The deal on my early release included me seeing a parole officer once a fortnight and finding work. The week after I got out I caught the bus out front of the post office to the nearest big town, a thirty-minute ride, to have a meeting with my parole officer, Jim Lack. He doubled as a JP, Protestant Minister, and a newsagent. Jim sat me down in a small office behind his shop and assured me that it was his job to set me on the right path. He had the features of a budgerigar and whistled like one when he spoke.
âWe're going to work together, son. The last thing we want to see is a local boy falling through the cracks and going back to prison.'
He smiled and put a hand on my thigh, a little too familiar for my liking. He also gave me the number of a âgood Rotary man' he was friendly with who owned a timber mill outside town. When I went for the job interview with the Rotary man, Reg Ling, I quickly worked out that the two men shared a trait other than the Bible and good deeds when he put his hand on my thigh and gave it a good rub.
âI like what I see in you, Cal,' he smiled, like we were on our first date.
I started work at the mill a week later, riding an hour each way on an old pushbike I'd picked up at the local tip. I'd spent the weekend taking the bike apart, repairing and cleaning and oiling it. After a week at the mill I sat at the kitchen table with my mother, explaining that if she could have a word in Bob's ear and get him to let me stay in the garage for a little longer than he'd expected, maybe three months or so, rent-free, I'd be able to save enough money to get a place of my own to rent. She agreed, but cut a tough deal with me.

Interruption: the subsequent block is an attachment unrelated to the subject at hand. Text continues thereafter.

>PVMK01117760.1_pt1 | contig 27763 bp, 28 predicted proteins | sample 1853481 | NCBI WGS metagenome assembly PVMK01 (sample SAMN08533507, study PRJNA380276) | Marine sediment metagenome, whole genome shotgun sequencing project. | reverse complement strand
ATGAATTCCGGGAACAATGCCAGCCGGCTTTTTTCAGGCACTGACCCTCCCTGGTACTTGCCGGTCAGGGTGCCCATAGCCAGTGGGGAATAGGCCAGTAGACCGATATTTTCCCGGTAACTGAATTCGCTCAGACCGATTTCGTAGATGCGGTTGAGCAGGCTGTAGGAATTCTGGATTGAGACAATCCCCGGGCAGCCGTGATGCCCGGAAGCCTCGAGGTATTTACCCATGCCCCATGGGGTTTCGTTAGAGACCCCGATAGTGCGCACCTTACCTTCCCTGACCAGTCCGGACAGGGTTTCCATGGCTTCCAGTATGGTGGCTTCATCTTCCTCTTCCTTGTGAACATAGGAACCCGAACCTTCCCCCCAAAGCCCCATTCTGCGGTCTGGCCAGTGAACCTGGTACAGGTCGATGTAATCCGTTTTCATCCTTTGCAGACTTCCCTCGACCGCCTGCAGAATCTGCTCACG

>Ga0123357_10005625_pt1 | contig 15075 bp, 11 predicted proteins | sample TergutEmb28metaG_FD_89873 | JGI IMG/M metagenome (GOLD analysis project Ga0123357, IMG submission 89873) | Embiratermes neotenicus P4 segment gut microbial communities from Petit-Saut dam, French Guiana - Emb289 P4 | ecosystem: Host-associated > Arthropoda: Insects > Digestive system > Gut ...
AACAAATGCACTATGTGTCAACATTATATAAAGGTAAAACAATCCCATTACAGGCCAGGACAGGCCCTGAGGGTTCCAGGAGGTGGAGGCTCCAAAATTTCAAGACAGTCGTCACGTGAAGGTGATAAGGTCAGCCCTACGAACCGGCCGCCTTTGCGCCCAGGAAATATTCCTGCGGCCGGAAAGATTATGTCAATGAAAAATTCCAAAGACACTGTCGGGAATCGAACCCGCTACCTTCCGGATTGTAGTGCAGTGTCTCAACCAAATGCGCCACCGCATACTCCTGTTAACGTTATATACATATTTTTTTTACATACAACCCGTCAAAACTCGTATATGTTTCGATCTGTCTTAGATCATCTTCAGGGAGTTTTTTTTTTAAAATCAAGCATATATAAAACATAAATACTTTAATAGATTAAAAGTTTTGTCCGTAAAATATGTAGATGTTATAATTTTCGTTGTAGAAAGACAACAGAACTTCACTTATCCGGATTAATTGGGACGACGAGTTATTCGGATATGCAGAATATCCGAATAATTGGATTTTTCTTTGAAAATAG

âI don't think he'll mind, Cal. But if you miss just one day of work, or if you bring any trouble here, if the police get on your tail, you'll have to go. Bob won't stand for trouble.'
I felt like screaming, âFuck old Bob,' but knew better.
âI understand that. I want no trouble with Bob. Or you.'
From the day I got out of prison I hadn't had another dream about China, although I did think about her a lot of the time I was riding to and from the mill, seeing as it was the same road we'd walked heading for the dunes. I tried convincing myself that the footprints I sometimes spotted in the sand by the side of the road could only be hers. I had a half-crazy idea to take to the road and go searching for her but my parole conditions didn't allow for it. Not for another year, at least. I couldn't venture more than fifty kilometres from the town without written permission, and it was illegal for me to spend a single night away from my âprimary residence,' even just camping out on Bob's front nature strip in a tent.